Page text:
Topeka Conservative Republican legislators were critical Tuesday of an audit of Kansas benefit programs that looked for but found few disincentives that might keep people from getting married.
Republicans raised questions during a Legislative Post Audit Committee hearing in Topeka about the report, which concluded that eligibility requirements and regulations had little, if any, effect on clients’ decisions to get married.
“Our analysis yielded mixed results across programs, and frequently mixed results within a program,” Joe Lawhon said. “In some situations marriage mattered. In other situations it did not.”
The report looked at eligibility requirements for 36 state benefit programs, including temporary assistance and veteran programs. It found that 29 areas did have income criteria that had the potential to discourage marriage.
However, during questioning of program staff and clients, auditors learned there was little information as to whether eligibility for services actually caused people to avoid getting married.
A glance at marriage
The audit is the first legislative report to look at marriage since Republican Gov. Sam Brownback took office in January. As part of his administration’s focus on stimulating the economy, the conservative former U.S. senator has put an emphasis on encouraging more marriages in Kansas and fewer divorces and cohabitations.
Supporters argue that creating family stability reduces poverty and increases earning potential of Kansas residents. Opponents of the governor’s plan question the focus on social issues and religious overtones of the message, including intent to increase faith-based initiatives.
During Tuesday’s hearing, conservatives questioned the validity of what they called “subjective” responses from agency staff and clients contained in the audit.
“Sometimes the way you ask questions can have a big effect on the responses you get,” said Sen. Mary Pilcher Cook, a Shawnee Republican.
She suggested that auditors go back and rephrase their questions “with a different premise.” She said program staff and participants should be asked that if the eligibility criteria were to be changed, would they consider it be an incentive for marriage.
Rep. John Grange, an El Dorado Republican and chairman of the committee, suggested those questions be the subject of a future audit, if necessary.
A ‘mixed bag’
Lawhon said auditors tried to get as many responses from across Kansas, but it was difficult under privacy laws to get some information. Lawhon noted that 31 staff members in two agencies and 23 clients agreed to be interviewed for the audit.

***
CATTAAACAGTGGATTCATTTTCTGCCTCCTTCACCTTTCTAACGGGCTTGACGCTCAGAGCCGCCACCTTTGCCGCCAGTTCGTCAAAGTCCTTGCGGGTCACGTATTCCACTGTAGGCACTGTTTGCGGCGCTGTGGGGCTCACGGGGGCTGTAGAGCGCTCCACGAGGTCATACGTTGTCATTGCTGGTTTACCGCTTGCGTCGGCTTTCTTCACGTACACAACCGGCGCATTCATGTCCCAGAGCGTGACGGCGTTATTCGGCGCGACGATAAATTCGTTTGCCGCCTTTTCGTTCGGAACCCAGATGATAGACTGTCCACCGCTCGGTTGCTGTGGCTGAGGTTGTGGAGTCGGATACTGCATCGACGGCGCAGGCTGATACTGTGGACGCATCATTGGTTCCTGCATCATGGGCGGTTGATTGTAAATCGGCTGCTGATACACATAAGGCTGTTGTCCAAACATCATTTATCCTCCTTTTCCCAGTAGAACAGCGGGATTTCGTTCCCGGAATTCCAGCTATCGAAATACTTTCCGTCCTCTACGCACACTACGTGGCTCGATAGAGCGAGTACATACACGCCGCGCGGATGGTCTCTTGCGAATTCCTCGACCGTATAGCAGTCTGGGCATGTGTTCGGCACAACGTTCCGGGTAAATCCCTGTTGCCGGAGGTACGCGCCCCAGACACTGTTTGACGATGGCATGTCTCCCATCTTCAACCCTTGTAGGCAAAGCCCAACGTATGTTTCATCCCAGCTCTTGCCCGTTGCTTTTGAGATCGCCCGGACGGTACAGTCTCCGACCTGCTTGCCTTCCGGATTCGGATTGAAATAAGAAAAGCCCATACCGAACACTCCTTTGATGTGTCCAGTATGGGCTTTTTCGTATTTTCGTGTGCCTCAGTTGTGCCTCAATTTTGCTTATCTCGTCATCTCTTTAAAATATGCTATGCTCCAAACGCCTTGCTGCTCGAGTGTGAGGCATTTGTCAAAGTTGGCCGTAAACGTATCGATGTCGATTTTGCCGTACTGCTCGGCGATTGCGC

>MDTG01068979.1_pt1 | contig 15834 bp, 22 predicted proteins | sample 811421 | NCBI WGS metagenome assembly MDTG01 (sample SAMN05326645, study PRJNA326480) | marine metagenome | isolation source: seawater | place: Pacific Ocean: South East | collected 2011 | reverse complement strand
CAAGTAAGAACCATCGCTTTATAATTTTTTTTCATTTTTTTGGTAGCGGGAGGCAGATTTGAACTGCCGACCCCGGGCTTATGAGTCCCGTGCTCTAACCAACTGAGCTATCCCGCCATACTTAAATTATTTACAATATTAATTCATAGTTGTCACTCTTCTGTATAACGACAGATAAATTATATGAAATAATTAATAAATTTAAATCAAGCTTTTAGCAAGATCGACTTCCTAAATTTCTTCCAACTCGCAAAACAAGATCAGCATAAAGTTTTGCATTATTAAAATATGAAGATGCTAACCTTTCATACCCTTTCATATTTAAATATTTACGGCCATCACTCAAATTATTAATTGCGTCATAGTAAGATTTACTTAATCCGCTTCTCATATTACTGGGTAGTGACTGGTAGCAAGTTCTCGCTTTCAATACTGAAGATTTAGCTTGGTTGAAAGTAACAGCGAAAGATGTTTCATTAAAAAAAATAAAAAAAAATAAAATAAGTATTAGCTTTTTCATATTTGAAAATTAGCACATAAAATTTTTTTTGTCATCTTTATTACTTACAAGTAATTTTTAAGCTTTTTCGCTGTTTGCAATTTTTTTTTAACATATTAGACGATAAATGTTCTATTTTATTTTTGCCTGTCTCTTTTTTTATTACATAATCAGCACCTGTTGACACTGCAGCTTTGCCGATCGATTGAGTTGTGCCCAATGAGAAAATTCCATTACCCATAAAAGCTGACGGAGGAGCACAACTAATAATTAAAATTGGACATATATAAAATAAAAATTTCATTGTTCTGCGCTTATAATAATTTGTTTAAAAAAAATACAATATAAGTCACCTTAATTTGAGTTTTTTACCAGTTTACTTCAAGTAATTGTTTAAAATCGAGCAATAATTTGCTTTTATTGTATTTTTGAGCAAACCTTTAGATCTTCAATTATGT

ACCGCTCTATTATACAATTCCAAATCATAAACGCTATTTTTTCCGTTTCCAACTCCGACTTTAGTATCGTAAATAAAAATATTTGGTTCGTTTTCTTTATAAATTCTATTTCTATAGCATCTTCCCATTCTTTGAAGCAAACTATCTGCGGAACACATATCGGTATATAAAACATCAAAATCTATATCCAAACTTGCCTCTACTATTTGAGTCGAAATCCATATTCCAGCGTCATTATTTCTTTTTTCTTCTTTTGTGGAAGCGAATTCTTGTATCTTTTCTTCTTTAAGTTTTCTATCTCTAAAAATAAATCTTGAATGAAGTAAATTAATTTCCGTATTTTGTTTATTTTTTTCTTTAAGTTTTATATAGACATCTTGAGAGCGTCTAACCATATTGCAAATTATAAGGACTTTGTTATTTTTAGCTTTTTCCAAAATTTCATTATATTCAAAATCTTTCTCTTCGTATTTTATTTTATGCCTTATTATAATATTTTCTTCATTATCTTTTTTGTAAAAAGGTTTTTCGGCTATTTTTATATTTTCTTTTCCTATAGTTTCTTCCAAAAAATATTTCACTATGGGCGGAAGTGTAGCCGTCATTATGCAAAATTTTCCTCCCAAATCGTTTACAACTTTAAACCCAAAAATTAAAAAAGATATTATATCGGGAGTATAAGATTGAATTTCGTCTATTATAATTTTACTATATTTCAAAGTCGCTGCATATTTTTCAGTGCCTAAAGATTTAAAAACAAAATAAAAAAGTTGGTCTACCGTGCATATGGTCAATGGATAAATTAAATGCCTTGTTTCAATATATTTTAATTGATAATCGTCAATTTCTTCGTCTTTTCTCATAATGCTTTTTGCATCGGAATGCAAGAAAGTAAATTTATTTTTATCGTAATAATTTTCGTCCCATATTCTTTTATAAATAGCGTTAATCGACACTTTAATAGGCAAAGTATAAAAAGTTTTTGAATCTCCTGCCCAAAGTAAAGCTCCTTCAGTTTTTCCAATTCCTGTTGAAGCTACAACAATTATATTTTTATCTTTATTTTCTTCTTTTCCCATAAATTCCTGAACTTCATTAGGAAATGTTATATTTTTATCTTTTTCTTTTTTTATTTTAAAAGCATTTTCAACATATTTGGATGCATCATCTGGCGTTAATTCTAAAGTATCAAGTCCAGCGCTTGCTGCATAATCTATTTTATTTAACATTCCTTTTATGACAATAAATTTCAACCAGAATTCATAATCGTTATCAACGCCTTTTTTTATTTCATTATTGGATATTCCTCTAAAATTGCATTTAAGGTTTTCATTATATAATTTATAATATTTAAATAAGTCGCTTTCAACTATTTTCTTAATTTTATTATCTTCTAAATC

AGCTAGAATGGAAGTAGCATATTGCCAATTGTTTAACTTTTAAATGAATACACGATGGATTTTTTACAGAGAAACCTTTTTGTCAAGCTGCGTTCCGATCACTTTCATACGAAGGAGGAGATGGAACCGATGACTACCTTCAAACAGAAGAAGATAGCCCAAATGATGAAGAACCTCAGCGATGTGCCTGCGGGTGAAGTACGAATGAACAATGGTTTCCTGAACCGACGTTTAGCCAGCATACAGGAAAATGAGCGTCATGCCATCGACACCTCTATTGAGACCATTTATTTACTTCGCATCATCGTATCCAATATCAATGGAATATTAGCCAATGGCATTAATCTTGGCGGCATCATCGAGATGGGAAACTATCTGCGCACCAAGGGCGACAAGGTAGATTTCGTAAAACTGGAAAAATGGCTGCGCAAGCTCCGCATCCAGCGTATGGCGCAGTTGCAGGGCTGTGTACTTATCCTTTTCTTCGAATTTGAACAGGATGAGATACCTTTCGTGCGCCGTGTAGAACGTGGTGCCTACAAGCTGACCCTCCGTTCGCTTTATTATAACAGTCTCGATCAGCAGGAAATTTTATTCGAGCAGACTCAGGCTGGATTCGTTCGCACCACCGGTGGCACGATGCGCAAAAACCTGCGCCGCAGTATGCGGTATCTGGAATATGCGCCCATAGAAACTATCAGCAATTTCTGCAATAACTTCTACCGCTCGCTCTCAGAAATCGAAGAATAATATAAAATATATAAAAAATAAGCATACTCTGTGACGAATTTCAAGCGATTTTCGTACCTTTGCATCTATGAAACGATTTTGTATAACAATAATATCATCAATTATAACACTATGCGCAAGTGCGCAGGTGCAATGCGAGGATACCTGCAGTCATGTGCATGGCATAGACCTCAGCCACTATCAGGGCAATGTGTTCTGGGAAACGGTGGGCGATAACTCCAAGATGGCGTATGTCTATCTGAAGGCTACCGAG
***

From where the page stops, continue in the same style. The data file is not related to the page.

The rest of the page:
He also said some clients simply refused to talk to state officials about their marital status or decisions.
The overall results of the audit, he said, were a “mixed bag” with no conclusive results that program rules were hindering marriage.
“If we would have interviewed more staff, we would have gotten a larger mixed bag,” he said.
Sen. Terry Bruce, a Hutchinson Republican, said the audit shed light on the issue, but agreed it was incomplete and unscientific because of the small pool of interviews.
One Democrat said the lack of cooperation was likely because people simply didn’t want to talk to state officials about such matters.
“People don’t want people prying into their own personal business,” said Sen. Anthony Hensley, a Topeka Democrat.
Responding to the findings, Social and Rehabilitation Services Secretary Rob Siedlecki said either the auditors should have made more effort to interview additional staff and more clients or that portion of the audit should have been dropped.
Siedlecki said the audit’s finding that there were disincentives to getting married in eligibility requirements in 29 of the 36 programs was not surprising.
“The audit validates the department’s internal findings and supports the policy changes to eligibility criteria to reduce those disincentives,” he said.
SRS recently announced a series of eligibility changes aimed at treating applicants the same whether they are married, single or in other relationships. The changes include counting all household income in determining benefits, including live-in boyfriends or girlfriends and illegal immigrants.
Siedlecki said the changes, including others that would require clients to look for work while on temporary assistance, could save his department as much as $20 million that could be reinvested in agency programs.
SRS also has applied for a federal grant that would offer marriage counseling and related information to clients. The program is part of the administration’s goal to encourage marriage, reduce the number of divorces in Kansas and reduce childhood poverty through stable families.